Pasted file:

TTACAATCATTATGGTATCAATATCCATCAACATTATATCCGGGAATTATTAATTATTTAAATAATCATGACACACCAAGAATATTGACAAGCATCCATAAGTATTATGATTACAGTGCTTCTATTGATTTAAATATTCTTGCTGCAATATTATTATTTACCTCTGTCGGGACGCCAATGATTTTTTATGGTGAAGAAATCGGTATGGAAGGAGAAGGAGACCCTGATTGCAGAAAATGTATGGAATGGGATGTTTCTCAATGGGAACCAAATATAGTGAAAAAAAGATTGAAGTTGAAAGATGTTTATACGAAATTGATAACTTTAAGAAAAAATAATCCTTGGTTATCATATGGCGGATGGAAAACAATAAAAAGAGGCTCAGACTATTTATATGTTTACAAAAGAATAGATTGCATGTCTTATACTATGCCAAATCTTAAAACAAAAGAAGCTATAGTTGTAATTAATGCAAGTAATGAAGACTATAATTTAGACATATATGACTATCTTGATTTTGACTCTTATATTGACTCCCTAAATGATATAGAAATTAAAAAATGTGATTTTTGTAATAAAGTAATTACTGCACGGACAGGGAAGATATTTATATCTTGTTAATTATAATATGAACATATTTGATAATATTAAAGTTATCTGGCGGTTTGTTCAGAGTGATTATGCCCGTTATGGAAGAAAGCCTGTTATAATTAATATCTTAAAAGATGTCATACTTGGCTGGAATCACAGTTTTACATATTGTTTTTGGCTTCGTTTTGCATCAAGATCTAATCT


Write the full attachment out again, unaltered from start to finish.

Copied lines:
TTACAATCATTATGGTATCAATATCCATCAACATTATATCCGGGAATTATTAATTATTTAAATAATCATGACACACCAAGAATATTGACAAGCATCCATAAGTATTATGATTACAGTGCTTCTATTGATTTAAATATTCTTGCTGCAATATTATTATTTACCTCTGTCGGGACGCCAATGATTTTTTATGGTGAAGAAATCGGTATGGAAGGAGAAGGAGACCCTGATTGCAGAAAATGTATGGAATGGGATGTTTCTCAATGGGAACCAAATATAGTGAAAAAAAGATTGAAGTTGAAAGATGTTTATACGAAATTGATAACTTTAAGAAAAAATAATCCTTGGTTATCATATGGCGGATGGAAAACAATAAAAAGAGGCTCAGACTATTTATATGTTTACAAAAGAATAGATTGCATGTCTTATACTATGCCAAATCTTAAAACAAAAGAAGCTATAGTTGTAATTAATGCAAGTAATGAAGACTATAATTTAGACATATATGACTATCTTGATTTTGACTCTTATATTGACTCCCTAAATGATATAGAAATTAAAAAATGTGATTTTTGTAATAAAGTAATTACTGCACGGACAGGGAAGATATTTATATCTTGTTAATTATAATATGAACATATTTGATAATATTAAAGTTATCTGGCGGTTTGTTCAGAGTGATTATGCCCGTTATGGAAGAAAGCCTGTTATAATTAATATCTTAAAAGATGTCATACTTGGCTGGAATCACAGTTTTACATATTGTTTTTGGCTTCGTTTTGCATCAAGATCTAATCT